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I am planning to develop a C# application for my client. I need advice from well experienced dot net guys with respect to SDLC.

I want the walk through of the project , which are the different steps that needs to be followed?

Application is to parse the body of the email and put the filtered data into the excel file.

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closed as not a real question by Jacob, Book Of Zeus, Daniel Fischer, Bo Persson, Rhino Jan 22 '12 at 20:33

It's difficult to tell what is being asked here. This question is ambiguous, vague, incomplete, overly broad, or rhetorical and cannot be reasonably answered in its current form. For help clarifying this question so that it can be reopened, visit the help center. If this question can be reworded to fit the rules in the help center, please edit the question.

Way too vague and general. Basically suggesting we implement the project, just short of writing the code. –  John Saunders Feb 25 '10 at 13:53
-1 Seriously? Way too vague to even know where to begin. Your comment below also indicates you aren't familiar with basic development approaches. Try to refine your question and ask about one specific step or problem you are trying to solve and we can help you. Otherwise do some reading on software development in general. Get some classics like Code Complete, and Design Patterns: Elements of Reusable Object-Oriented Software (the gang of four book). –  Brad Cunningham Feb 25 '10 at 19:30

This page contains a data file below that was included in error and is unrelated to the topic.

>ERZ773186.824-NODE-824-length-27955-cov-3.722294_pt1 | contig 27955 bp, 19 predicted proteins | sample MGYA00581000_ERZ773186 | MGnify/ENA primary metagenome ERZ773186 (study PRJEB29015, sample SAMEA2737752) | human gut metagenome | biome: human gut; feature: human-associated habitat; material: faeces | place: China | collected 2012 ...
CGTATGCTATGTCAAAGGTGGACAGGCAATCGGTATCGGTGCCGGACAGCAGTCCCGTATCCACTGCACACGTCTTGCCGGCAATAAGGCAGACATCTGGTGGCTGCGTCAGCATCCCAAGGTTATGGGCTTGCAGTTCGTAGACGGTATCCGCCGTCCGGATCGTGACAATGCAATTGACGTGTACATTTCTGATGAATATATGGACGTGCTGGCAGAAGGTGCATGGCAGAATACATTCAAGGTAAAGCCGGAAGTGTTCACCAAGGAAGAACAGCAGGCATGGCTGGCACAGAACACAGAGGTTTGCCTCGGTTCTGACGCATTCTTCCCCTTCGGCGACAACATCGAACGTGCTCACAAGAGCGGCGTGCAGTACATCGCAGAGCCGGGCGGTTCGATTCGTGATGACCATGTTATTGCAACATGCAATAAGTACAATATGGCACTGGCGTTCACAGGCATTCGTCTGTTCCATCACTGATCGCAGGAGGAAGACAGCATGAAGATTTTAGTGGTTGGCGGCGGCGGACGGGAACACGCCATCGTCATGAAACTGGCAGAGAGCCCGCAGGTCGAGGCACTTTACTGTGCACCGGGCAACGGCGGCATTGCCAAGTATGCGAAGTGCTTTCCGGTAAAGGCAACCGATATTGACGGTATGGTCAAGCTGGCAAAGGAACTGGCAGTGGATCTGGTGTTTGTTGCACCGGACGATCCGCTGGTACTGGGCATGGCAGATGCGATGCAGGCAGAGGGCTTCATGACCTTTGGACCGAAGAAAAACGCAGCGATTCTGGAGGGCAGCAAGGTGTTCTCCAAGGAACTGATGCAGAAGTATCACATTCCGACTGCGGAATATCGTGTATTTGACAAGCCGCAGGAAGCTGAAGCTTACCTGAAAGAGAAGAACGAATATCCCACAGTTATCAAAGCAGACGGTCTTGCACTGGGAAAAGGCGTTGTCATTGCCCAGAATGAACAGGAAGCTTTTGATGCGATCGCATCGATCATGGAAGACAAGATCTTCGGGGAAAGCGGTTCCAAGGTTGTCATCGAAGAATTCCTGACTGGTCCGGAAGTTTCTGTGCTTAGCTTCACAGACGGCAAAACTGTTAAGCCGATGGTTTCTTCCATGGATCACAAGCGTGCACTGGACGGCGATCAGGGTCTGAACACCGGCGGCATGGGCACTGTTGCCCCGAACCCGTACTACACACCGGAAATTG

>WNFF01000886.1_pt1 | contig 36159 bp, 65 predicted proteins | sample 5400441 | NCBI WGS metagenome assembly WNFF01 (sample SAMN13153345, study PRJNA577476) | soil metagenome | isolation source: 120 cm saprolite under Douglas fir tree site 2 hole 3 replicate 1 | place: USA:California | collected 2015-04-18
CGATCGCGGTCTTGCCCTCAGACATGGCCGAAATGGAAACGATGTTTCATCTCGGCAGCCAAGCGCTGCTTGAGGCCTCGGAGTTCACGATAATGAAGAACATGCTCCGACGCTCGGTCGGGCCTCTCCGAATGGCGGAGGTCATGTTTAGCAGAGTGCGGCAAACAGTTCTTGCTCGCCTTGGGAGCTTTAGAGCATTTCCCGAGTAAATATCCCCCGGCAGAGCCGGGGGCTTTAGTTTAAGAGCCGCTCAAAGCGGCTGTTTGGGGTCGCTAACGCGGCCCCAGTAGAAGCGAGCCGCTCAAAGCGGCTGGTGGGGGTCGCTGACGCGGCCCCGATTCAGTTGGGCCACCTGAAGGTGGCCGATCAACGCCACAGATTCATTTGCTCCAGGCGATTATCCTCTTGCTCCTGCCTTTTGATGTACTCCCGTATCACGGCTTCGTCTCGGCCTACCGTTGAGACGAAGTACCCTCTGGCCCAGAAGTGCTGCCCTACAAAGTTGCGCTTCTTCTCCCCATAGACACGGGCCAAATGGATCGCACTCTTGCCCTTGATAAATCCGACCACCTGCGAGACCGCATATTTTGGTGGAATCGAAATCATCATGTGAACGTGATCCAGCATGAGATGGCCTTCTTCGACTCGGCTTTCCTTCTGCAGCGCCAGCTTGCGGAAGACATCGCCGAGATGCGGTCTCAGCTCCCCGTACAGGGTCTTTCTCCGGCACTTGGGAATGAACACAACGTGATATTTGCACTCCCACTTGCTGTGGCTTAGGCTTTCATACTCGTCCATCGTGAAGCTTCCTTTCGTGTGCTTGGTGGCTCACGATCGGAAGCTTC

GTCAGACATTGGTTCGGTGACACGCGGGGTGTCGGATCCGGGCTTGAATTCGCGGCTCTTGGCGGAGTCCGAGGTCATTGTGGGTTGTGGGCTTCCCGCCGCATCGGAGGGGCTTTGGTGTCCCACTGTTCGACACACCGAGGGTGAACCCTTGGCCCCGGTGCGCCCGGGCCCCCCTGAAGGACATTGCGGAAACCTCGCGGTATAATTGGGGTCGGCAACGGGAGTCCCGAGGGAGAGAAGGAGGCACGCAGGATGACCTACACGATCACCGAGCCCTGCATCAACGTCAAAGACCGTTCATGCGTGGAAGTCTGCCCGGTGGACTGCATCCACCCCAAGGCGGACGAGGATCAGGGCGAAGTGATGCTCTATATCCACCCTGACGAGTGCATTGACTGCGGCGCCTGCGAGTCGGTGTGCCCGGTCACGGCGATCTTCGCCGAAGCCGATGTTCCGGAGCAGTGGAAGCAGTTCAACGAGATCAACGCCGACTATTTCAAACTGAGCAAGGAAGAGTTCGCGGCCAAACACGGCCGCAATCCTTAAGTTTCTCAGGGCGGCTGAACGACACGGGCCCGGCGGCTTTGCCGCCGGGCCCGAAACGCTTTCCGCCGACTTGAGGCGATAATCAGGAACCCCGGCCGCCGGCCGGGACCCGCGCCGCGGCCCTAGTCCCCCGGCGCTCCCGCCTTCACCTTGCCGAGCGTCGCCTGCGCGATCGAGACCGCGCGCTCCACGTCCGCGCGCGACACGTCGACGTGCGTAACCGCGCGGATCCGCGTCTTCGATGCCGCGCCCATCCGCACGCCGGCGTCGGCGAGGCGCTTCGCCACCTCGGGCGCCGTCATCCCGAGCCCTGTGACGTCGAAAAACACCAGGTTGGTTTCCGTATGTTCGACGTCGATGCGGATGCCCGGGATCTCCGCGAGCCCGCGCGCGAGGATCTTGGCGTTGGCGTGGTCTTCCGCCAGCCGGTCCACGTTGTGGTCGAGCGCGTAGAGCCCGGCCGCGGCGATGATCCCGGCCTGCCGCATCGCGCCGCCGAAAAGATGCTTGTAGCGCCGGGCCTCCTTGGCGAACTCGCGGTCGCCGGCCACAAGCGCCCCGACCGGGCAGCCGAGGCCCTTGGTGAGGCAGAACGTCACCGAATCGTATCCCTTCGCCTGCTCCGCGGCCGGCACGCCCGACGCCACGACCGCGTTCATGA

4 Answers 4

The basic principles of C# application development are What you need to understand are the bsaic principles of Agile software development.


Jeff Sutherland, one of the developers of the Scrum agile software development process Incremental software development methods have been traced back to 1957.[2] In 1974, a paper by E. A. Edmonds introduced an adaptive software development process.[3] So-called "lightweight" software development methods evolved in the mid-1990s as a reaction against so-called "heavyweight" methods, which were characterized by their critics as a heavily regulated, regimented, micromanaged, waterfall model of development. Proponents of lightweight methods, and now agile methods, contend that they are a return to development practices from early in the history of software development.[2] Early implementation of lightweight methods include Scrum (1995), Crystal Clear, Extreme Programming (1996), Adaptive Software Development, Feature Driven Development, and Dynamic Systems Development Method (DSDM) (1995). These are now typically referred to as agile methodologies, after the Agile Manifesto published in 2001.[4] [edit]Agile Manifesto In February 2001, 17 software developers[5] met at a ski resort in Snowbird, Utah, to discuss lightweight development methods. They published the Manifesto for Agile Software Development[1] to define the approach now known as agile software development. Some of the manifesto's authors formed the Agile Alliance, a non-profit organization that promotes software development according to the manifesto's principles. Agile Manifesto reads, in its entirety, as follows:[1] We are uncovering better ways of developing software by doing it and helping others do it. Through this work we have come to value: Individuals and interactions over processes and tools Working software over comprehensive documentation Customer collaboration over contract negotiation Responding to change over following a plan That is, while there is value in the items on the right, we value the items on the left more.